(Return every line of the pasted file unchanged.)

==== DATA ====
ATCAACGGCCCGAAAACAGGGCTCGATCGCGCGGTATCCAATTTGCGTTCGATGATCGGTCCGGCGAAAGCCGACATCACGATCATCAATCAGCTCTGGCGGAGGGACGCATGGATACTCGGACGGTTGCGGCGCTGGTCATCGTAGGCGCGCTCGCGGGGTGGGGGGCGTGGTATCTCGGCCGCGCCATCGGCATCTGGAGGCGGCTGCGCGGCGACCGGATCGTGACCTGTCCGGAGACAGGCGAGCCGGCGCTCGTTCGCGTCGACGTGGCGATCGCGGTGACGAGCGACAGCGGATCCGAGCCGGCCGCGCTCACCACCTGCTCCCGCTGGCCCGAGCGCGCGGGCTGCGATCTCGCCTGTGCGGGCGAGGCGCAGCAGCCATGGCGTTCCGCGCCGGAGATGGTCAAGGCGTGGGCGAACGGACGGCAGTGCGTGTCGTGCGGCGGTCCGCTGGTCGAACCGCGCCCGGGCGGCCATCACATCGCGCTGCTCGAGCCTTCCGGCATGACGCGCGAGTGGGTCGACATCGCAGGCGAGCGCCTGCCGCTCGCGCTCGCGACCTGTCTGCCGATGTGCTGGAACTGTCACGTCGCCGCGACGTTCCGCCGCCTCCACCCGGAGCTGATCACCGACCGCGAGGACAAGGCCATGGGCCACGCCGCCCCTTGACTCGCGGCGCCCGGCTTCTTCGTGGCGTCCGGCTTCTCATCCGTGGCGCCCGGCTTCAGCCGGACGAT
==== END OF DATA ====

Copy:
ATCAACGGCCCGAAAACAGGGCTCGATCGCGCGGTATCCAATTTGCGTTCGATGATCGGTCCGGCGAAAGCCGACATCACGATCATCAATCAGCTCTGGCGGAGGGACGCATGGATACTCGGACGGTTGCGGCGCTGGTCATCGTAGGCGCGCTCGCGGGGTGGGGGGCGTGGTATCTCGGCCGCGCCATCGGCATCTGGAGGCGGCTGCGCGGCGACCGGATCGTGACCTGTCCGGAGACAGGCGAGCCGGCGCTCGTTCGCGTCGACGTGGCGATCGCGGTGACGAGCGACAGCGGATCCGAGCCGGCCGCGCTCACCACCTGCTCCCGCTGGCCCGAGCGCGCGGGCTGCGATCTCGCCTGTGCGGGCGAGGCGCAGCAGCCATGGCGTTCCGCGCCGGAGATGGTCAAGGCGTGGGCGAACGGACGGCAGTGCGTGTCGTGCGGCGGTCCGCTGGTCGAACCGCGCCCGGGCGGCCATCACATCGCGCTGCTCGAGCCTTCCGGCATGACGCGCGAGTGGGTCGACATCGCAGGCGAGCGCCTGCCGCTCGCGCTCGCGACCTGTCTGCCGATGTGCTGGAACTGTCACGTCGCCGCGACGTTCCGCCGCCTCCACCCGGAGCTGATCACCGACCGCGAGGACAAGGCCATGGGCCACGCCGCCCCTTGACTCGCGGCGCCCGGCTTCTTCGTGGCGTCCGGCTTCTCATCCGTGGCGCCCGGCTTCAGCCGGACGAT